Mr van Oerle says fintech companies have primarily served the back office to date. But customer-facing solutions are also starting to grow; for example, solutions that show the employee their savings online and whether they are enough.
“There has been much innovation in all these areas, but much more still needs to be done,” he says. “The laggards, mostly in traditional asset managers, governments and regulators, need to catch up with global trends.”
Peter Wilson, senior associate in the financial services regulatory group at Taylor Wessing, says that heavy regulation can stifle fintech in pensions, but can also support innovation. “For example, the Financial Advice and Markets Review is looking at the employer’s role in informing employees about the financial solutions available,” he says. “That is an opportunity for fintech.
“Also the pensions dashboard, the open banking standard and the second payment services directive will act together to open financial services data. These will enable providers to give a holistic view to employees of their finances, including pensions.”
Brian Henderson, partner and director of consulting at Mercer, agrees. “Regulatory changes such as transaction cost disclosure and general data protection regulations can present opportunities for fintech, but they can also often act as a brake,” he says.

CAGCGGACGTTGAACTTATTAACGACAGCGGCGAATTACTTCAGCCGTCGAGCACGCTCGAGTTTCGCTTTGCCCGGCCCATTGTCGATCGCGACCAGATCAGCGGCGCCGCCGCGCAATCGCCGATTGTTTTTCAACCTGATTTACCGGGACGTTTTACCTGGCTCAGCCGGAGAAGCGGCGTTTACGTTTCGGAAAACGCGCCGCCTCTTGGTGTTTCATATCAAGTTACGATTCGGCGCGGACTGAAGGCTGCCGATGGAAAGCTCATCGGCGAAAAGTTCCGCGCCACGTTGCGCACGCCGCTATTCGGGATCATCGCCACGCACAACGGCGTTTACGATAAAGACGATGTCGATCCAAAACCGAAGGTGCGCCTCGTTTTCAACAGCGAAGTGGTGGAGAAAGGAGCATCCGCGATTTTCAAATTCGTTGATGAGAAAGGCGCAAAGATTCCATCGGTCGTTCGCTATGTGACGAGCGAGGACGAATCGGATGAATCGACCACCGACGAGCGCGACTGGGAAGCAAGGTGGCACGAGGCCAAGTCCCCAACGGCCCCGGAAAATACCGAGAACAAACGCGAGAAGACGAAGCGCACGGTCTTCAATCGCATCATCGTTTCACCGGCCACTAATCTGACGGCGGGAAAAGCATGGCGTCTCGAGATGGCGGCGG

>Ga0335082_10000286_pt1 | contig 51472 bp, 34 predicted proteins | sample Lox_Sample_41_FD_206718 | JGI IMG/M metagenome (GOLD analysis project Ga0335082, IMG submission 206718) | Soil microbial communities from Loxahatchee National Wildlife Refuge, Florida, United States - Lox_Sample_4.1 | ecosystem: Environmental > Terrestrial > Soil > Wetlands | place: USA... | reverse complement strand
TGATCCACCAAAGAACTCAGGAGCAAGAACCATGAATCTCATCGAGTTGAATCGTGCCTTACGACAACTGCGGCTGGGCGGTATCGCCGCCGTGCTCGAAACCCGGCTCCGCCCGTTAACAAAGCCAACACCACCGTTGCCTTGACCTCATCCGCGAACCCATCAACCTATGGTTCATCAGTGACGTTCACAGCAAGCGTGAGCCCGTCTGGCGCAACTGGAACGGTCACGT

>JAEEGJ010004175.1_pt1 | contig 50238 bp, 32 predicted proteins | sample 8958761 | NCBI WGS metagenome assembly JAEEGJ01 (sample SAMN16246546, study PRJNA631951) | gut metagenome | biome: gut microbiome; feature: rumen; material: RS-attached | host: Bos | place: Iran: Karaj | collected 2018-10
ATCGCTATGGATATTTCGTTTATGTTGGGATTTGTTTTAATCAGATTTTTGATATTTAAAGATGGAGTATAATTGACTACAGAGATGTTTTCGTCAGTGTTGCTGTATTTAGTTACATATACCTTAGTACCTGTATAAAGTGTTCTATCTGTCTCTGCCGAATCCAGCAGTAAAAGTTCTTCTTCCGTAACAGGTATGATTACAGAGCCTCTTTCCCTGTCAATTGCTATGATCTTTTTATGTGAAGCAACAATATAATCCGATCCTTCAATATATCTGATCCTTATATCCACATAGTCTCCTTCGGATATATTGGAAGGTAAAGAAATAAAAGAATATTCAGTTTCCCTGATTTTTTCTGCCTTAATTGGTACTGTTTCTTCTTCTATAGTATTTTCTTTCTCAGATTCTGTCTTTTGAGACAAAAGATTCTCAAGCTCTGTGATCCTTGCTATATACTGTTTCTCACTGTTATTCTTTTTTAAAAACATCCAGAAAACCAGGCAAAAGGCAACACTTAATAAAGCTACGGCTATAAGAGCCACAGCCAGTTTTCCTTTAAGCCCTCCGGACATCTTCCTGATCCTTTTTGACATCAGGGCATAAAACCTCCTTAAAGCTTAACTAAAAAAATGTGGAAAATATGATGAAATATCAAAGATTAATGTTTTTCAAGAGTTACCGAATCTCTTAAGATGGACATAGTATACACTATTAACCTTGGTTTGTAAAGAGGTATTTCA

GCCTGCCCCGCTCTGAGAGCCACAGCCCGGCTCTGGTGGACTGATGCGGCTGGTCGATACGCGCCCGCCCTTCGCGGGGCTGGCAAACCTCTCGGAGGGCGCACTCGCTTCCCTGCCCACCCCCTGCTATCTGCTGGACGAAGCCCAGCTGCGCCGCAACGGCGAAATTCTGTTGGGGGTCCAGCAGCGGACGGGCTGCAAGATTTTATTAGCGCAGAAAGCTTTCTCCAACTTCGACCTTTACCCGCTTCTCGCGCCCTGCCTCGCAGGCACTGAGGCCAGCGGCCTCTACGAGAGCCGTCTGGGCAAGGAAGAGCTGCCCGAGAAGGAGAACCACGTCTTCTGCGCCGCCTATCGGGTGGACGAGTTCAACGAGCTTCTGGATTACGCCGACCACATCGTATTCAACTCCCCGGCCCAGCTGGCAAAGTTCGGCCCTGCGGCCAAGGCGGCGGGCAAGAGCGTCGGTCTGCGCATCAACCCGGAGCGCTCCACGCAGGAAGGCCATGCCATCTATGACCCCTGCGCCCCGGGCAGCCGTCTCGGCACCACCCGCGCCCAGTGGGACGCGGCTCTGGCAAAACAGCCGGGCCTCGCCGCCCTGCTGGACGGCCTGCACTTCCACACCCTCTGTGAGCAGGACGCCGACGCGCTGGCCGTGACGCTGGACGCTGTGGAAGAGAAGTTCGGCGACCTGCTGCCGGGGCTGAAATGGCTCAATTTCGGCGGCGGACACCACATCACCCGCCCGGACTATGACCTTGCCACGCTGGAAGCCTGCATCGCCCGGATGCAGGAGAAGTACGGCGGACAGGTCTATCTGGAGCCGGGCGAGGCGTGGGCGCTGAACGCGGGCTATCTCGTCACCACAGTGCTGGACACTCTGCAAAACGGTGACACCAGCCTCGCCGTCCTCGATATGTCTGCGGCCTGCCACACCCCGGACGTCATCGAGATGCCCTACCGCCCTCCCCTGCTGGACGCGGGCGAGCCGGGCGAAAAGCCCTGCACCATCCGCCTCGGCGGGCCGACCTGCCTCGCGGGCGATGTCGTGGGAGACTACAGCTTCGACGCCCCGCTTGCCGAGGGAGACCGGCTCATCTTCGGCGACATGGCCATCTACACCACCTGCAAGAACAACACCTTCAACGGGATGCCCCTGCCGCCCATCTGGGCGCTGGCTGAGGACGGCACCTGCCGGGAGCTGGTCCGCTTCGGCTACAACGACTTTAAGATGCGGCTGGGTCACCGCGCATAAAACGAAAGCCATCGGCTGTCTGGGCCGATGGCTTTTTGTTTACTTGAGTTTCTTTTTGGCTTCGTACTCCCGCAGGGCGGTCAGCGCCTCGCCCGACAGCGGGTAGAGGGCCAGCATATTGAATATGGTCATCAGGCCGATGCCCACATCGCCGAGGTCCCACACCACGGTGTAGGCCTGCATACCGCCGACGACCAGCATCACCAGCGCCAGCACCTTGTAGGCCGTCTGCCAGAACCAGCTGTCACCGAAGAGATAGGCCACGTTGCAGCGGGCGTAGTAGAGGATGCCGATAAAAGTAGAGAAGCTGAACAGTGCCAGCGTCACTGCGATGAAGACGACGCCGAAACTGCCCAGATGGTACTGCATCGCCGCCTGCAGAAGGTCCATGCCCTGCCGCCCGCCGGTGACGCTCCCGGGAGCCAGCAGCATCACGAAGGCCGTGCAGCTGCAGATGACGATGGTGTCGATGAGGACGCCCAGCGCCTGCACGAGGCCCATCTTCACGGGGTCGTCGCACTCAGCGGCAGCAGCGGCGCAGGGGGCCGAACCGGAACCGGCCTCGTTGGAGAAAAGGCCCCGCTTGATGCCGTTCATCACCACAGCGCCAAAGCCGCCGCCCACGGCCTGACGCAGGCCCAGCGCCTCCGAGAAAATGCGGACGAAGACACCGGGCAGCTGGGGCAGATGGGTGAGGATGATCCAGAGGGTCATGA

Mr Henderson agrees that open banking architecture might be an “eye opener” that leads to a similar evolution in pensions. But he says it will be harder to achieve as pension arrangements involve multiple asset classes and funds, not just cash.
“Fintech providers probably haven’t got their heads around that yet,” he says. “We’ve also seen banks taking over pension providers and trying to bring their tech across. It will happen but not overnight.”
Technology enables a broader look at an individual’s financial health, of which a pension is a major component, hence the growth in financial wellness platforms. He says: “Mercer also has a solution that allows us to look at someone’s financial health and nudge them to take appropriate actions. People won’t recognise that they have a problem without these apps and tools.
“And we also used some smart tech to create personalised videos; a different video for each employee explaining how much they have contributed, with projected lifestyle and a call to improve contributions. It uses a lot of behavioural science.
“In the past, companies might have spent £100,000 on a big communications campaign to encourage saving and got an extra 2 per cent engagement from it. On average, two thirds of the workforce we send our personalised videos watch them within 24 hours. Of those, about half increase their contributions. That is a wow moment showing how technology can solve a difficult problem.”
Mr Henderson also predicts that data will transform the workplace by, for example, helping to address financial stress and therefore improve productivity. “It can be hard to quantify, so any analytics in that space, for example the happiness data from Psychological Technologies (PSYT), will be helpful,” he says.